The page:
However, in an ideal transformer, the magnetic reluctance is treated as approaching zero. So,

$$N_pI_p + N_sI_s =0$$

So, when a current appears in the secondary, an appropriate current must appear in the primary.

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  • $\begingroup$ Hmm so would you agree with the interpretation of e1 as the self-induced emf in the primary coil, or are you interpreting e1 as the emf induced by the secondary coil? $\endgroup$ Commented Apr 6, 2022 at 19:10
  • $\begingroup$ Your comment that "the current in the primary of an ideal transformer is a consequence of current in the secondary" suggests you're interpreting e1 as the emf induced by the second coil. Is that right or am I putting words in your mouth? Understanding this will help me better understand your answer; thank you in advance! $\endgroup$ Commented Apr 6, 2022 at 19:12
  • $\begingroup$ E1 is the self induced emf in the primary. It is present whether or not there is current in the secondary. $\endgroup$ Commented Apr 6, 2022 at 19:21
  • $\begingroup$ "If there is a circuit on the secondary that allows it, the emf on the secondary will cause current to flow through the secondary" It's wild to think there might NOT be a circuit on the secondary that allows current, resulting in zero current in the primary... But such a setup would no longer even be a transformer right? $\endgroup$ Commented Apr 11, 2022 at 22:17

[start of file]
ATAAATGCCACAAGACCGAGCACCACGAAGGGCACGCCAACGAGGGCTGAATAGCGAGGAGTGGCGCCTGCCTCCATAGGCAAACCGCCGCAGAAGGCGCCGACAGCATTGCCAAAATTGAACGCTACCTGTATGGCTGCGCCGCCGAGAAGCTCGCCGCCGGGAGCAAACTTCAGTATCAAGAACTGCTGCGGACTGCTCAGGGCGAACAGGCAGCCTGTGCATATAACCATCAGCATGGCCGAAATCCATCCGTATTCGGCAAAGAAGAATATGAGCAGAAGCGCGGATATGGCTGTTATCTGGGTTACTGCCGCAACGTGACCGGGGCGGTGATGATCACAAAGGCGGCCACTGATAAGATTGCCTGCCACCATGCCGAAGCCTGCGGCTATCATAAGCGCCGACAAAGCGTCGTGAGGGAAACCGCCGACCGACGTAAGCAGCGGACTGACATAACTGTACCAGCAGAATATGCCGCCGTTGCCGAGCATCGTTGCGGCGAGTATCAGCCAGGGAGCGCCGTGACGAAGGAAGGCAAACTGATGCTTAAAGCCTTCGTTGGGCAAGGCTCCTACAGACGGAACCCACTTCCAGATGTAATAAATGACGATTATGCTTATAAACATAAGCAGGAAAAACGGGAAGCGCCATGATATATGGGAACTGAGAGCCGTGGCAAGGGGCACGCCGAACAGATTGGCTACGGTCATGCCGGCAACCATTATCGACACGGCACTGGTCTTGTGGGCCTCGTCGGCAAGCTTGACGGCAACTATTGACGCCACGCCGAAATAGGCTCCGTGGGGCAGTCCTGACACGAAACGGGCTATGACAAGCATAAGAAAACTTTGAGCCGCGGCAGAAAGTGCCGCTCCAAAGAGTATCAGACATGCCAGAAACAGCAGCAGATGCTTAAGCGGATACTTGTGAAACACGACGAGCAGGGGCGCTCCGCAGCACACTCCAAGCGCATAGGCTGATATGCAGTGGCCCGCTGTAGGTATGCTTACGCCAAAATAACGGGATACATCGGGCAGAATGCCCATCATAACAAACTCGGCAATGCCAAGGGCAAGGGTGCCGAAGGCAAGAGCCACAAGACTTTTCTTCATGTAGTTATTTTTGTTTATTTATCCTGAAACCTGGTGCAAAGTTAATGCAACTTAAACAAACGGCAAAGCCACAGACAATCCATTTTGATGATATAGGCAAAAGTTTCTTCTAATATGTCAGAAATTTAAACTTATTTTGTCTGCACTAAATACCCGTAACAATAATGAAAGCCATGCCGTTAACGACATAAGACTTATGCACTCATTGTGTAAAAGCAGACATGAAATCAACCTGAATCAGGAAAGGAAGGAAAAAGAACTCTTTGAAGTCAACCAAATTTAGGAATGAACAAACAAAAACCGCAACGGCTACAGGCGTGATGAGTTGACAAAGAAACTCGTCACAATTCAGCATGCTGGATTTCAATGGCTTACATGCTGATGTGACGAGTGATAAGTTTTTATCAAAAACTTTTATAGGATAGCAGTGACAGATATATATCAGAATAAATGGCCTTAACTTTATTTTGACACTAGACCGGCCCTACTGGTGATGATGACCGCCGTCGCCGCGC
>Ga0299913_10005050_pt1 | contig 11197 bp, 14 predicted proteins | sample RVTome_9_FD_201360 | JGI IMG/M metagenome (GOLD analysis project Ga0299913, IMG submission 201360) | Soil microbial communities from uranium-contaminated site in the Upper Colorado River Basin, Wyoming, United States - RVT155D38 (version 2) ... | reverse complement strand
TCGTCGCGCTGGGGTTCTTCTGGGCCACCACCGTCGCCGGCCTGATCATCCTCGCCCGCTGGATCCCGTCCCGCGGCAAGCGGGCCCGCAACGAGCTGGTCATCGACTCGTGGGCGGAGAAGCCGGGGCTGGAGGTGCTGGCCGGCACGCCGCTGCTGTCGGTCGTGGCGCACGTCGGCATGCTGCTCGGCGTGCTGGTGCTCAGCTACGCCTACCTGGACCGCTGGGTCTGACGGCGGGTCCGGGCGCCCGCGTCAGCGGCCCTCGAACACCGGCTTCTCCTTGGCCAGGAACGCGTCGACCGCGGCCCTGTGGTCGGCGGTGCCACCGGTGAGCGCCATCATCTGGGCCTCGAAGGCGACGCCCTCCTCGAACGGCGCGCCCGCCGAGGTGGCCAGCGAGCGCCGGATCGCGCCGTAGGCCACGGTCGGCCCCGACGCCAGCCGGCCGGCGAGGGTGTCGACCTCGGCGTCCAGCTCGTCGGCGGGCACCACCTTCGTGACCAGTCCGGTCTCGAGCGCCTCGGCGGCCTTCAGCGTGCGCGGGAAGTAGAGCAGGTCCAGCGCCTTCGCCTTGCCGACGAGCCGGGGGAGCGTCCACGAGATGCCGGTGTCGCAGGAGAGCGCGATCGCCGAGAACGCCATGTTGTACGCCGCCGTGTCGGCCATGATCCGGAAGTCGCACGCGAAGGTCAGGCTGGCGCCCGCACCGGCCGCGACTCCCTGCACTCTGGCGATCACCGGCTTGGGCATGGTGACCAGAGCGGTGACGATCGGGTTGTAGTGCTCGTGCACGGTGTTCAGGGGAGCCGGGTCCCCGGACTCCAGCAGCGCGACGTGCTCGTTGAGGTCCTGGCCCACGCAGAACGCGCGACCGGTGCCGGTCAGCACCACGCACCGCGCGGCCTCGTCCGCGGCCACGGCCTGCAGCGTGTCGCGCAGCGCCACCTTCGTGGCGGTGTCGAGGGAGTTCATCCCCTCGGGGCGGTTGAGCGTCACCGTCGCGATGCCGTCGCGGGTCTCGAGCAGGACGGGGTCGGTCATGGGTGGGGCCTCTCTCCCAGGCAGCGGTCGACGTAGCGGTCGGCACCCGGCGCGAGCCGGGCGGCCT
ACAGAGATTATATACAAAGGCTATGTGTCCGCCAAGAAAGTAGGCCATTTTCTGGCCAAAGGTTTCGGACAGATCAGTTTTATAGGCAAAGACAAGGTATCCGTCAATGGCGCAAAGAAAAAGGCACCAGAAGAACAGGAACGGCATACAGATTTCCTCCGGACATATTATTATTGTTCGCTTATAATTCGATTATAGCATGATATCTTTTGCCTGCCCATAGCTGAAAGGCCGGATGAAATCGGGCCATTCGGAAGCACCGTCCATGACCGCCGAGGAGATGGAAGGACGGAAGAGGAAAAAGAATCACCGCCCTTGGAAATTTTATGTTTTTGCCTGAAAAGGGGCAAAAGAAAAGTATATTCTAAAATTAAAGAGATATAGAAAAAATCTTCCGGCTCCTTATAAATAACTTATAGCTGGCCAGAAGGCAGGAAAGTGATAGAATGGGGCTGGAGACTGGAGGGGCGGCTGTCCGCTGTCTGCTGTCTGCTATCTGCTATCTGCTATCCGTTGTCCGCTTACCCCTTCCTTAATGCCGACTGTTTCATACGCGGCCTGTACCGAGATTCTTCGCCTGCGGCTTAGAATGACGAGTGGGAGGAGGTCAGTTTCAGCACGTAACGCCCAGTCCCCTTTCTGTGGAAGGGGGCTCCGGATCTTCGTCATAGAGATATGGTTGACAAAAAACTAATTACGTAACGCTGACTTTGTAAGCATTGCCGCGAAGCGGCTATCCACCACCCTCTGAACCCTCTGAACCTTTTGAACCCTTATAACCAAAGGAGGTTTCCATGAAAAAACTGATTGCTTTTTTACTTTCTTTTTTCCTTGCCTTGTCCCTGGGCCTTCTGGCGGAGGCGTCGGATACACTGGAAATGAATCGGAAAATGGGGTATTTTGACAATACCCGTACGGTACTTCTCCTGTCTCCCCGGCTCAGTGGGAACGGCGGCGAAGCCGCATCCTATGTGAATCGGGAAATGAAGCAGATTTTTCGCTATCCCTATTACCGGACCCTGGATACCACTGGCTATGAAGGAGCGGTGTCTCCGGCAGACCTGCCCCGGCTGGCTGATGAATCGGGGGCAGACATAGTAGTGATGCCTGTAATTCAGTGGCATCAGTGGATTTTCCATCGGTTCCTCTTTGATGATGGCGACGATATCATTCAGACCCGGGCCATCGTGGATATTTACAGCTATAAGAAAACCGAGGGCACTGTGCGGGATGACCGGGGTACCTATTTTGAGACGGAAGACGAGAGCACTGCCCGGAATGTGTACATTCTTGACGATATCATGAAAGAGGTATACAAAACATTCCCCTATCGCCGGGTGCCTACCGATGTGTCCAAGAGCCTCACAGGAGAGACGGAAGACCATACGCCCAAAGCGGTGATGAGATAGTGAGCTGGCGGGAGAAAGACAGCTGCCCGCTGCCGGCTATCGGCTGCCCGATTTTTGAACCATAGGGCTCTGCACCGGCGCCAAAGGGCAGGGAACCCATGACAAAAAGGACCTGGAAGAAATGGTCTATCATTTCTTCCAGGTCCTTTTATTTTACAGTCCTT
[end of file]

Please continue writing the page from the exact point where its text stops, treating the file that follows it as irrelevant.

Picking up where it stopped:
• $\begingroup$ >" It's wild to think there might NOT be a circuit on the secondary that allows current, resulting in zero current in the primary." Perhaps something with an on/off switch? $\endgroup$ Commented Apr 11, 2022 at 22:23
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If e1 (which I think is the back emf for the primary coil) cancels out v1, how can we expect there to be any current in the primary coil?

If the secondary circuit is open, the situation in the primary is an inductor under an AC voltage.

$$V = L\frac{dI}{dt}$$

For example, if $V = V_0 cos{\omega t}$, $$I = \frac{V_0}{L\omega}sin(\omega t) + C$$

There is a AC voltage (same as the source) that can be measured by a voltmeter, and a AC currrent in the coil.

For a transformer $L$ is huge, so that the primary currect is really close to zero when the secondary is open.

In this case, the electro-mechanical analogy is useful because the differential equations are the same, except for the meaning of the variables and constants:

$$F = m\frac{dv}{dt}$$

If we move a mass back and forth, the mass reacts on us with the same force that we apply on it, and nevertheless there is a non zero velocity. The force plays here the role of the voltage, and velocity the role of the current.